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Madison Bumgarner dominant, Giants take series

First person to tell him it isn't May anymore gets fired.

Joe Robbins

Madison Bumgarner, quite possibly one of the 61-best players in baseball, was the National League's Pitcher of the Month for May. Now he's just getting greedy, and it's beautiful. The entire team is greedy. Greed is good.

Good afternoon. We have to stop meeting like this, but I thought you should know the Giants still have the best record in baseball, and they just finished a 5-2 road trip against two good teams. Imagine being a scoreboard-watching Dodgers fan. Every danged day, it must seem like there's bad news. Every danged day.

I won't resort to the comparison that's in my mind, but I'll just point out this was one of those days for Bumgarner, in which "those" is defined as an outing in which he looks like a modern pitcher dropped into a game from 1910, where half the players are 5'6" and suffering from rickets. The only way a right-handed hitter can make good contact against Bumgarner when he's having one of these days is to hit the ball 50 feet foul. Bring the hands in like a tyrannosaurus, get that barrel on the ball that's cutting into your thumbs, and maybe you can hit a line drive over the dugout. If you're lucky.

The only blemish on Bumgarner's record was a solo homer from Todd Frazier, but even that was an awkward, funky thing, with Frazier slapping it off balance the opposite way. If he hit that in AT&T Park, Brandon Hicks would have caught it. Then Bumgarner got mad and sluttered everyone to death.

Note: The strike zone was generous for all sides. It's probably not fair for Bumgarner to get a strike zone like that, but I'll allow it.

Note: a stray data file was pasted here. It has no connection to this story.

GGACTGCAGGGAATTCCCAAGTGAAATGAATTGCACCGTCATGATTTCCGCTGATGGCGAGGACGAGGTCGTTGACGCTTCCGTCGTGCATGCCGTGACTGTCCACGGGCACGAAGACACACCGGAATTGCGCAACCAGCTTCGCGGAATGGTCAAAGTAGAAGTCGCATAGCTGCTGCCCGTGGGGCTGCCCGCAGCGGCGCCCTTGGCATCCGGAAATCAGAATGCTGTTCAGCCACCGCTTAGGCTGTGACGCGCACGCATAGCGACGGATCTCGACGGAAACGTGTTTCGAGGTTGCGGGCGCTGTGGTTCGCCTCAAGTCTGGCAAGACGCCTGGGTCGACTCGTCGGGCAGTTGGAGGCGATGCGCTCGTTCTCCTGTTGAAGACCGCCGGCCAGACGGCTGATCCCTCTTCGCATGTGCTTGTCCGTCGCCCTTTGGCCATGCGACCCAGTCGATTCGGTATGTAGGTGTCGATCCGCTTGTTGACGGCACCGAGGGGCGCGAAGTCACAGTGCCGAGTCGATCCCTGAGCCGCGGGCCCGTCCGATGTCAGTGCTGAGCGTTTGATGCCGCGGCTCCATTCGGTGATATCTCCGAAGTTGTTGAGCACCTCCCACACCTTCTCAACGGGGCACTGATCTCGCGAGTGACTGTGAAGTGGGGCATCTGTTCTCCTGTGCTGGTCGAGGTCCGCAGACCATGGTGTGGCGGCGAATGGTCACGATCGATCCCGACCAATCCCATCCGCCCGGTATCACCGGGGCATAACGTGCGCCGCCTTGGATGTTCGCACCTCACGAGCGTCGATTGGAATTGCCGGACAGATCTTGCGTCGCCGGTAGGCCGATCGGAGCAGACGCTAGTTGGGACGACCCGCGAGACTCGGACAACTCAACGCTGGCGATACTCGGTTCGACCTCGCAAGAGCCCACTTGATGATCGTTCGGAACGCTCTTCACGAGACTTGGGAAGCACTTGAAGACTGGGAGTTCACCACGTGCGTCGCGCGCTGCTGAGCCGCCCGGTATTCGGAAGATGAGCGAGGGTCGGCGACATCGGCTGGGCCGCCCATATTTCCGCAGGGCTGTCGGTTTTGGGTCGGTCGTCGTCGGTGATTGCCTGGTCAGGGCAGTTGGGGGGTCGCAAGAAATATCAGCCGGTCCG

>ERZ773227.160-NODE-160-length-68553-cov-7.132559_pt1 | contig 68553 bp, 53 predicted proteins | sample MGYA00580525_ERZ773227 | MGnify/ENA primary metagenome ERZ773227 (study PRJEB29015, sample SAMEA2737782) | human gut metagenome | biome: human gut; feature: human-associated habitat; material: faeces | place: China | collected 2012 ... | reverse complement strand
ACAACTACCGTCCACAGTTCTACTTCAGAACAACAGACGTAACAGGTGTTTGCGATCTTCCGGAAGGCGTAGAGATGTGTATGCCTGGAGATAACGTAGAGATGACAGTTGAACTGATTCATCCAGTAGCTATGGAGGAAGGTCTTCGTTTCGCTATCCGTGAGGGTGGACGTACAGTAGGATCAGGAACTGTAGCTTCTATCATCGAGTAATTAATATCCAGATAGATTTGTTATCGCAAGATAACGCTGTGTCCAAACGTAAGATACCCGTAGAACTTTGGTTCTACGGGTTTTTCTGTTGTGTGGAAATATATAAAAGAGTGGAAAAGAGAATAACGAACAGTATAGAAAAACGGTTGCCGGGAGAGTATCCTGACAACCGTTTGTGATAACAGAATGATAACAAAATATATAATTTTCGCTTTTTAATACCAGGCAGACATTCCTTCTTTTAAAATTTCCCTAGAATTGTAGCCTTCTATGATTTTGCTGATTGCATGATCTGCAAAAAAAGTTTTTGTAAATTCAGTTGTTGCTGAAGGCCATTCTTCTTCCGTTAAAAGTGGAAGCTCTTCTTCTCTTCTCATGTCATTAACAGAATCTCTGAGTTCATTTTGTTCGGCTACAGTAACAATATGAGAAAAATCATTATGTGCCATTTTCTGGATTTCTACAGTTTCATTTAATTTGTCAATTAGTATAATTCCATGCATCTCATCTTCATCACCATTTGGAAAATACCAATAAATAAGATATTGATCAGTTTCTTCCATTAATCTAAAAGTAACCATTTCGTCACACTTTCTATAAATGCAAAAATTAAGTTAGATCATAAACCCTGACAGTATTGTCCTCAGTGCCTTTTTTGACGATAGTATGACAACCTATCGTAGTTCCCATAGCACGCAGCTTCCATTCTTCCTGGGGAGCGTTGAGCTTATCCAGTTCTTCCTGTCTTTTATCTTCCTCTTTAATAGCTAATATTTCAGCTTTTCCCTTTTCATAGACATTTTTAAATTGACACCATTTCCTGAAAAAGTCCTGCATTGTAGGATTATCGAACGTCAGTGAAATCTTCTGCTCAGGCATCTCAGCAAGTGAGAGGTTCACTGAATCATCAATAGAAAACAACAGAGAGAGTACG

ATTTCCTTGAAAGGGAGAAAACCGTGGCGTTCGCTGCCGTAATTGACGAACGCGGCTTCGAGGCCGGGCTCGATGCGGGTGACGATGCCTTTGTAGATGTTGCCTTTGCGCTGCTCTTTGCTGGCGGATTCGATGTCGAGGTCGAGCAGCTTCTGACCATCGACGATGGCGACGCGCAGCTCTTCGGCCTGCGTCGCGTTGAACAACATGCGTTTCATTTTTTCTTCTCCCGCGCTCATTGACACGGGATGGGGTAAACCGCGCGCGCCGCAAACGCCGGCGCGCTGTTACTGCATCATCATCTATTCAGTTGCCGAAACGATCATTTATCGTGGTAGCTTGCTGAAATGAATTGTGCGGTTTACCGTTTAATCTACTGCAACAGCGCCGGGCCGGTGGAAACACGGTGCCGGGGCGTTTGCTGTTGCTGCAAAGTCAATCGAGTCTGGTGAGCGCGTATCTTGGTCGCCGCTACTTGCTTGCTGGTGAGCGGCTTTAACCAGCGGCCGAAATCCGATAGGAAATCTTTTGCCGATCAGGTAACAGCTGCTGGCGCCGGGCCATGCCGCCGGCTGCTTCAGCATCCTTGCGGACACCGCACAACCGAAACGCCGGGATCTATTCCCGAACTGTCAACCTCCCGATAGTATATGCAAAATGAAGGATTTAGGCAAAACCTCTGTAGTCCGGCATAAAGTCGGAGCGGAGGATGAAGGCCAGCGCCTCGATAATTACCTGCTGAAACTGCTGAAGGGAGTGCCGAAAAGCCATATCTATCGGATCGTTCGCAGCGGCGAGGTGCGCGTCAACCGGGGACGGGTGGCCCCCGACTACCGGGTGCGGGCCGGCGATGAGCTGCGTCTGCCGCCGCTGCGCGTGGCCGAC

All offseason, my catch phrase was "If Lincecum and Vogelsong do well ...", over and over again. It was missing something, though. The sentence ends with "then the Giants can contend", and Lincecum and Vogelsong seemed like great ways to start it. Except, you can also start it with "If Madison Bumgarner moves from excellent pitcher to incomparable ace." Sure, if you told me that, I would have been a lot more optimistic about the team.

For the last six starts, he's been pitching like an incomparable ace. He's good. I don't know if he's top-60 caliber, but he's good. We'll see him in Minnesota.


Another player we should see in Minnesota: Brandon Crawford. If you go by FanGraphs' WAR, he's in the middle of the pack, with worse defense than Jhonny Peralta. I'm reminded of one of my favorite scenes in JFK, in which Jim Garrison says this:

Theoretical physics can prove an ele­phant can hang from a cliff with its tail tied to a daisy, but use your eyes - your common sense

It was really persuasive when I was a kid, but as I got older, I realized it's basically Garrison saying "Science?" and making a wanking motion as he rolls his eyes. That's how I feel if the defensive stats don't gush over Crawford. Get it together, numbers. Use your eyes -- your common sense. Crawford made at least three plays today that shortstops have little business making .

Something that's not in dispute is that he's tied for the fifth-most dingers from a shortstop in the majors. The average and OBP haven't looked hot since his slump, but the dingers have been fairly steady. Wasn't expecting that.

Wasn't expecting a lot that's happened this season, actually.


The best part of the day, for me, was Michael Morse dinger-shaming Frazier. As in, after Frazier hit his pop-up, Morse hit a baseball incredibly hard and impossibly far. Complete and utter dinger-shaming humiliation.

There is nothing better for the season, though, than being so wrong about Morse. The gamble was kind of silly, hoping that a 30-something galoot would recapture his magic from three years ago. Except that's exactly what's happened over the first two months. Keep nerd-shaming me. Keep dinger-shaming the others.


For the rest of his career, I will have a big smile on my face for each and every Buster Posey at-bat in Cincinnati. It won't matter if the Giants are being no-hit or are losing by 16. Every time he comes up, there's something about that background, something about the lighting that brings back instant memories. When he pops out to left field, I have to fan myself afterward.